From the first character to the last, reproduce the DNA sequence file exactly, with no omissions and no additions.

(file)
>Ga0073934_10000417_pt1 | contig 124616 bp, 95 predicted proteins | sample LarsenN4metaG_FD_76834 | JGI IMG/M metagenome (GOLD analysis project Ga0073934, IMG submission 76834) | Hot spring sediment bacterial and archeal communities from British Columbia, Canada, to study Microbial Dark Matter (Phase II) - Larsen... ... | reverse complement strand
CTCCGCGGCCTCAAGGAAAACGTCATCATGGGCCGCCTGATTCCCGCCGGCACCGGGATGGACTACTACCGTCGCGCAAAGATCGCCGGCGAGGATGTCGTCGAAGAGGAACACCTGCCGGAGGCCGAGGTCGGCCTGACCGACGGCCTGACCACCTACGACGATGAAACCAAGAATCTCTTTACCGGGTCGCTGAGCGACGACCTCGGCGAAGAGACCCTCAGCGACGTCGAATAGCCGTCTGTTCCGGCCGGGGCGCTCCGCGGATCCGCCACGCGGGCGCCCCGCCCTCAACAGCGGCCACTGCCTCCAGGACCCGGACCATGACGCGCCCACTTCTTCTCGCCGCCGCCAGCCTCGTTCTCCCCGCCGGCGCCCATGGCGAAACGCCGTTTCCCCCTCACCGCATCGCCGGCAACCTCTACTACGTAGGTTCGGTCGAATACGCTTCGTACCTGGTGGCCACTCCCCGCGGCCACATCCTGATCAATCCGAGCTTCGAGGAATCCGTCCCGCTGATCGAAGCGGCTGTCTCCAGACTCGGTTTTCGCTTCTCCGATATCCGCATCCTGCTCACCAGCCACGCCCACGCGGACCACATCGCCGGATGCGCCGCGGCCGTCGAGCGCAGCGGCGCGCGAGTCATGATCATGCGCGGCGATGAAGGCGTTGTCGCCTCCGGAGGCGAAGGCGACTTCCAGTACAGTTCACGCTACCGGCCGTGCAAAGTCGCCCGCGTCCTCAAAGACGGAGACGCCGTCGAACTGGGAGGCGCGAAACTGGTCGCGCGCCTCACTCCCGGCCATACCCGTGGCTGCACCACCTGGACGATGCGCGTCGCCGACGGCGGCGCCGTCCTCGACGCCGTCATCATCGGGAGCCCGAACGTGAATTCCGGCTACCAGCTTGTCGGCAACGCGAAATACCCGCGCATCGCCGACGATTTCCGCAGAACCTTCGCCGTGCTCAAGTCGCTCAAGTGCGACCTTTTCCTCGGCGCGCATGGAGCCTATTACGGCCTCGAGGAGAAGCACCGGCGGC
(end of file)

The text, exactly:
>Ga0073934_10000417_pt1 | contig 124616 bp, 95 predicted proteins | sample LarsenN4metaG_FD_76834 | JGI IMG/M metagenome (GOLD analysis project Ga0073934, IMG submission 76834) | Hot spring sediment bacterial and archeal communities from British Columbia, Canada, to study Microbial Dark Matter (Phase II) - Larsen... ... | reverse complement strand
CTCCGCGGCCTCAAGGAAAACGTCATCATGGGCCGCCTGATTCCCGCCGGCACCGGGATGGACTACTACCGTCGCGCAAAGATCGCCGGCGAGGATGTCGTCGAAGAGGAACACCTGCCGGAGGCCGAGGTCGGCCTGACCGACGGCCTGACCACCTACGACGATGAAACCAAGAATCTCTTTACCGGGTCGCTGAGCGACGACCTCGGCGAAGAGACCCTCAGCGACGTCGAATAGCCGTCTGTTCCGGCCGGGGCGCTCCGCGGATCCGCCACGCGGGCGCCCCGCCCTCAACAGCGGCCACTGCCTCCAGGACCCGGACCATGACGCGCCCACTTCTTCTCGCCGCCGCCAGCCTCGTTCTCCCCGCCGGCGCCCATGGCGAAACGCCGTTTCCCCCTCACCGCATCGCCGGCAACCTCTACTACGTAGGTTCGGTCGAATACGCTTCGTACCTGGTGGCCACTCCCCGCGGCCACATCCTGATCAATCCGAGCTTCGAGGAATCCGTCCCGCTGATCGAAGCGGCTGTCTCCAGACTCGGTTTTCGCTTCTCCGATATCCGCATCCTGCTCACCAGCCACGCCCACGCGGACCACATCGCCGGATGCGCCGCGGCCGTCGAGCGCAGCGGCGCGCGAGTCATGATCATGCGCGGCGATGAAGGCGTTGTCGCCTCCGGAGGCGAAGGCGACTTCCAGTACAGTTCACGCTACCGGCCGTGCAAAGTCGCCCGCGTCCTCAAAGACGGAGACGCCGTCGAACTGGGAGGCGCGAAACTGGTCGCGCGCCTCACTCCCGGCCATACCCGTGGCTGCACCACCTGGACGATGCGCGTCGCCGACGGCGGCGCCGTCCTCGACGCCGTCATCATCGGGAGCCCGAACGTGAATTCCGGCTACCAGCTTGTCGGCAACGCGAAATACCCGCGCATCGCCGACGATTTCCGCAGAACCTTCGCCGTGCTCAAGTCGCTCAAGTGCGACCTTTTCCTCGGCGCGCATGGAGCCTATTACGGCCTCGAGGAGAAGCACCGGCGGC